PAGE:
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Aug. 13, 2020 | Thursday
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Town approves additional $83,000 for nursery school
A rendering of the new nursery school on Anderson Lane. (Sourced)

Niagara-on-the-Lake councillors have approved additional funding for the Niagara Nursery School expansion after they were told about the need for child care in town.

The extra $83,200 will come from the town’s development charges, not from the general tax levy.

In June, the town has approved construction of a new $1.5 million nursery school. 

The 4,704-square-foot facility, which will be accessed from Anderson Lane, will have rooms for 10 infants, 15 toddlers, 24 preschoolers, and 20 school-aged children. The school will accommodate 69 children with 15 staff running the operation.

The building cost will be split among the Niagara Region, Town of NOTL and the provincial Ministry of Education.

With the extra contribution approved Monday, the town will provide a total of $248,889, all through development charges. The region will contribute $200,000 and the nursery school must come up with $100,000.

The town also has issued a 20-year debenture for $552,141 to the nursery school.

Natalie Cooper, of the NOTL Mamas and Babies group, spoke in support of the new expansion and additional funding, saying daycare is crucial for families in town and there are no registered full-time childcare options for children under the age of two.

The NOTL nursery only accepts children 27 months and older.

As the mother of a 16-month old girl, Cooper said it was very stressful trying to find trusted child care when she was returning to work. She also applied to the nursery school in February 2019 and is number 32 on the waitlist.

“Young families are moving here and it is a good thing,” Cooper said, noting the town is not just a retirement community and many young families here want to contribute to a town “that’s going to be great for all ages.”

Rampart Street resident Adam Hawley also spoke in support of giving additional money to the expansion. As the parent of an infant son, he said one of his big concerns is finding adequate and safe child care in town.

“This is an unbelievable opportunity for the town,” Hawley said. “The additional funds are a minor hurdle to create advances and the great opportunity here to have a huge success for the town. We need this.”

Town officials have discussed location options with the NOTL Public Library staff and came to an agreement to locate the facility to the northeast side of the library, staff said in a report.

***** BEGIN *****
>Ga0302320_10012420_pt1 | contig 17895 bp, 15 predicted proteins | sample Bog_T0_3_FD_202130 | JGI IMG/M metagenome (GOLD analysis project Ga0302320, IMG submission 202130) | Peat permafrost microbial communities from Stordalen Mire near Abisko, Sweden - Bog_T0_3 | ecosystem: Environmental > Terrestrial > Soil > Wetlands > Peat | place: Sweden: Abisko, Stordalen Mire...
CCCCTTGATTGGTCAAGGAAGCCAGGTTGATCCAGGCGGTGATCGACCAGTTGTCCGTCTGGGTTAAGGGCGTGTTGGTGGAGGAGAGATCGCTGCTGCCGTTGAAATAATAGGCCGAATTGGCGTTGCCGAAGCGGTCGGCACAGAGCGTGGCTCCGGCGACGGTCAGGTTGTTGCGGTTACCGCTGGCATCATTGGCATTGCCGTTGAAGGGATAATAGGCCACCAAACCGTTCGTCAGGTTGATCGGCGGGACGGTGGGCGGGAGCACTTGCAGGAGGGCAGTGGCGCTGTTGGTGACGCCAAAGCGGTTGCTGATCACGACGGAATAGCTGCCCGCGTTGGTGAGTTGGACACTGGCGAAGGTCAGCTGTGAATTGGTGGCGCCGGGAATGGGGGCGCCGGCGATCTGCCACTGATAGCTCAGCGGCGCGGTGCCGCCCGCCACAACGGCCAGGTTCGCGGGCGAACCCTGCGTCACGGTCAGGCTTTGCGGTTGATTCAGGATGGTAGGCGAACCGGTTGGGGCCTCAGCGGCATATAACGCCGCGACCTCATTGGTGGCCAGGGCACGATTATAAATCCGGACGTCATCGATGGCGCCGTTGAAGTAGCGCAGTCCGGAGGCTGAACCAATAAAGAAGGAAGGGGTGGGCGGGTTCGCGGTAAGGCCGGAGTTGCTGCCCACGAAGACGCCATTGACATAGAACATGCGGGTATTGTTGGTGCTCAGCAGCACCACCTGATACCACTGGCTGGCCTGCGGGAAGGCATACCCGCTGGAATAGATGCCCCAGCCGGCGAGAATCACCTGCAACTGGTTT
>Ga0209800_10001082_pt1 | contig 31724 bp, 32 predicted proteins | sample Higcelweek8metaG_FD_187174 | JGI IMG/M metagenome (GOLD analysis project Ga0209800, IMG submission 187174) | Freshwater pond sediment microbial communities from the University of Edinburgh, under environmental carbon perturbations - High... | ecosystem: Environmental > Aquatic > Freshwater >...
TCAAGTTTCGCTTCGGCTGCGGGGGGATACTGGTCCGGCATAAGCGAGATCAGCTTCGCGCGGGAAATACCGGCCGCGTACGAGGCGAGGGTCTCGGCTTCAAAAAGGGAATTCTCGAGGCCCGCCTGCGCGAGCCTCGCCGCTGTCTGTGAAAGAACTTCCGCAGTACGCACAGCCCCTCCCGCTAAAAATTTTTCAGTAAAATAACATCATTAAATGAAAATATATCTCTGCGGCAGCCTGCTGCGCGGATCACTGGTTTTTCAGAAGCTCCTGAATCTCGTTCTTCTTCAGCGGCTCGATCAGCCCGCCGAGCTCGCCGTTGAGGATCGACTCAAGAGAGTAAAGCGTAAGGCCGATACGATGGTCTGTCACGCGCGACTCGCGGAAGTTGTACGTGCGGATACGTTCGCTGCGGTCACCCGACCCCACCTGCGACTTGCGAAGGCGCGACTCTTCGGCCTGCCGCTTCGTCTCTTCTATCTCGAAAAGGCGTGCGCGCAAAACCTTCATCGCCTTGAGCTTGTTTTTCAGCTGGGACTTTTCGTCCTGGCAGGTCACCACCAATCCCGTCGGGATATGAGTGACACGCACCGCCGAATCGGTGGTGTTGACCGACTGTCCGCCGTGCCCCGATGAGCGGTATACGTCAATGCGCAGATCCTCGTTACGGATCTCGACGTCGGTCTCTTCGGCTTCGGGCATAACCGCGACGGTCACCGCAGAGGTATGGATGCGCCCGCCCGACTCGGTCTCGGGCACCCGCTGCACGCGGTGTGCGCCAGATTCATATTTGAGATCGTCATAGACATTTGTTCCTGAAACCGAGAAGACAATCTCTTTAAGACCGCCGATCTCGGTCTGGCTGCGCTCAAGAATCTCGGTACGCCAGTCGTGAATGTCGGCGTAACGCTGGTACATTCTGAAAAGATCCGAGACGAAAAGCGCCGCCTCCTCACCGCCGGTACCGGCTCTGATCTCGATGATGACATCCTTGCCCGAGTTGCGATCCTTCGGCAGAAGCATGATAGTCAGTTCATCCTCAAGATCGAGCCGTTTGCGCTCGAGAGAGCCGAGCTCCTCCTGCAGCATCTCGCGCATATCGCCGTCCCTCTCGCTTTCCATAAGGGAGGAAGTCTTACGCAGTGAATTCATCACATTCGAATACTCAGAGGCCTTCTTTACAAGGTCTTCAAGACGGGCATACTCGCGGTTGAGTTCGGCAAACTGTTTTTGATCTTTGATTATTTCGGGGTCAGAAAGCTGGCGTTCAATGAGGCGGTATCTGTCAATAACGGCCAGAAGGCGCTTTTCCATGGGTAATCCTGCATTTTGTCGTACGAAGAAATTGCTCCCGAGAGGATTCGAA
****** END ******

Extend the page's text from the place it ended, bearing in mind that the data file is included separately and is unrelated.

The original proposed location of the building was closer to Anderson Lane.

After neighbours raised concerns about traffic safety, it was agreed to have a setback between the school and the road with a walkway leading to the facility from the drop-off area. 

The relocation of the building has created additional costs such as for extra concrete for new pathways, underground services and a larger vestibule. The additional funding will help complete the project.

Building the school on the east side will limit the disruption to NOTL Community Centre visitors, allow the existing nursery school to operate during the construction and make the building more visually appealing from the street.

According to the staff report, the costs for the extra items can be offset with money from development charges, from internal recoveries for project management and from building permit fees.

Each side of the building will also have a 41-foot setback and the project will preserve tree canopy, said the town’s manager of parks and recreation, Kevin Turcotte.

Some smaller trees will be spaded out and relocated on the property, and the other trees will either be relocated or taken down as they’re sitting in the existing footprint, he said.

“I’m excited to get this project going, constructed and have this facility available to meet the needs of a lot of young families in our community that really need care for those kids that are zero to two years old or up to six years old,” Turcotte told The Lake Report. “It’s always a challenge for parents that want that care for their kids.”

The town staff have also requested $180,000 for front parking from the 2020 capital budget. Council is expected to make a decision on that issue during budget deliberations in December.

The tender process will also be pieced out, Turcotte said at the council meeting, which means staff will put out separate tenders for steel, concrete work, for mechanical, electrical, and other items.

“We found that helps keeping the costs down,” Turcotte told The Lake Report.